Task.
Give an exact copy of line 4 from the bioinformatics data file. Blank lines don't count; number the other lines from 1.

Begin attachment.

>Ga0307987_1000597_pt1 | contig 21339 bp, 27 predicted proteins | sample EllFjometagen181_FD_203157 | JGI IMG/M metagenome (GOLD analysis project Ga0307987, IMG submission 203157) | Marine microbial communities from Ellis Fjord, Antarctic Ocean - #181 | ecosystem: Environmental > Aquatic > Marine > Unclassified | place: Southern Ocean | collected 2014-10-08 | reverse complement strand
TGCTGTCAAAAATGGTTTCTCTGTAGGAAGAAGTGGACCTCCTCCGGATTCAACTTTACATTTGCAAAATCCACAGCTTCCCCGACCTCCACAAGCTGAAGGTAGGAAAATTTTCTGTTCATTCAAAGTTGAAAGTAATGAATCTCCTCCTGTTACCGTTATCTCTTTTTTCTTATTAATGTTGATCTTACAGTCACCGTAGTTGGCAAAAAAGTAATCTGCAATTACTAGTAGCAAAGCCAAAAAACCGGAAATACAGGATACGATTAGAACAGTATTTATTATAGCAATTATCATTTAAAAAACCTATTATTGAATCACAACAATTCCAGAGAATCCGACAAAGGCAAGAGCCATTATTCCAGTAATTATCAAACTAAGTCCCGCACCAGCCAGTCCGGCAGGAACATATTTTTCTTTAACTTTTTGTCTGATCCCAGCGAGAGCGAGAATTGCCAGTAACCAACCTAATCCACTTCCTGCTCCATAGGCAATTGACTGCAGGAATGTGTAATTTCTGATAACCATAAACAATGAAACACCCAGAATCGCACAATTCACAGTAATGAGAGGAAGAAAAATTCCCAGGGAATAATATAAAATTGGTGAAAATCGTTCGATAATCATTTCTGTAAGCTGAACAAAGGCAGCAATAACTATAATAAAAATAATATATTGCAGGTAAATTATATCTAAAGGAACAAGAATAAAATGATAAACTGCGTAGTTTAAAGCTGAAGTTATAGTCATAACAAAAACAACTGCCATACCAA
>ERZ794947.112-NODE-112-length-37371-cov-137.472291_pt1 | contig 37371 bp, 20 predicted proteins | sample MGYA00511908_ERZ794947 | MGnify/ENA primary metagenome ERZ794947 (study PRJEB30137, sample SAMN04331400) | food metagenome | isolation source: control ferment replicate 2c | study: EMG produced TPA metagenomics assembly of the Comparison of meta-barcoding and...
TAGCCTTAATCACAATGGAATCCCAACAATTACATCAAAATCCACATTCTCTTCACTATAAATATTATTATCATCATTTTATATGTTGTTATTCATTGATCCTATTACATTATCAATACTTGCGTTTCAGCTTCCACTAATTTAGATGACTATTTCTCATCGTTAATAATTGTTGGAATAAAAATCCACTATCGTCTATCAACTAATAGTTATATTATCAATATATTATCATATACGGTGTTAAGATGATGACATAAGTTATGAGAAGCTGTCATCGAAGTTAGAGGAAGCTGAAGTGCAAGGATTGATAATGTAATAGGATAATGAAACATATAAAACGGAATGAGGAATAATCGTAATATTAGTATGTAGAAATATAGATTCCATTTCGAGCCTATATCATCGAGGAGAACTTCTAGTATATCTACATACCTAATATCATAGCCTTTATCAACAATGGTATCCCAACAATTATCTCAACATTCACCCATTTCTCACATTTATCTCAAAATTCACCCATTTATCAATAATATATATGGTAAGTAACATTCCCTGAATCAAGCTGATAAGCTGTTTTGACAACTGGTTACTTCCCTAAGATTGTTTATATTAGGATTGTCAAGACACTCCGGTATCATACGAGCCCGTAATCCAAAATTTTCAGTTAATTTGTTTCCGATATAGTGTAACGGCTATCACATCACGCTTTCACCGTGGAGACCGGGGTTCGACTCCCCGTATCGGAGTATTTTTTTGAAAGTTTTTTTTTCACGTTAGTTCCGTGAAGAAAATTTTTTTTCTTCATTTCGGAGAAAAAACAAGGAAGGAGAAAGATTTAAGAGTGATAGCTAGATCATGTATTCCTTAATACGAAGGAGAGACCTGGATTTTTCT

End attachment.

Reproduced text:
TAGCCTTAATCACAATGGAATCCCAACAATTACATCAAAATCCACATTCTCTTCACTATAAATATTATTATCATCATTTTATATGTTGTTATTCATTGATCCTATTACATTATCAATACTTGCGTTTCAGCTTCCACTAATTTAGATGACTATTTCTCATCGTTAATAATTGTTGGAATAAAAATCCACTATCGTCTATCAACTAATAGTTATATTATCAATATATTATCATATACGGTGTTAAGATGATGACATAAGTTATGAGAAGCTGTCATCGAAGTTAGAGGAAGCTGAAGTGCAAGGATTGATAATGTAATAGGATAATGAAACATATAAAACGGAATGAGGAATAATCGTAATATTAGTATGTAGAAATATAGATTCCATTTCGAGCCTATATCATCGAGGAGAACTTCTAGTATATCTACATACCTAATATCATAGCCTTTATCAACAATGGTATCCCAACAATTATCTCAACATTCACCCATTTCTCACATTTATCTCAAAATTCACCCATTTATCAATAATATATATGGTAAGTAACATTCCCTGAATCAAGCTGATAAGCTGTTTTGACAACTGGTTACTTCCCTAAGATTGTTTATATTAGGATTGTCAAGACACTCCGGTATCATACGAGCCCGTAATCCAAAATTTTCAGTTAATTTGTTTCCGATATAGTGTAACGGCTATCACATCACGCTTTCACCGTGGAGACCGGGGTTCGACTCCCCGTATCGGAGTATTTTTTTGAAAGTTTTTTTTTCACGTTAGTTCCGTGAAGAAAATTTTTTTTCTTCATTTCGGAGAAAAAACAAGGAAGGAGAAAGATTTAAGAGTGATAGCTAGATCATGTATTCCTTAATACGAAGGAGAGACCTGGATTTTTCT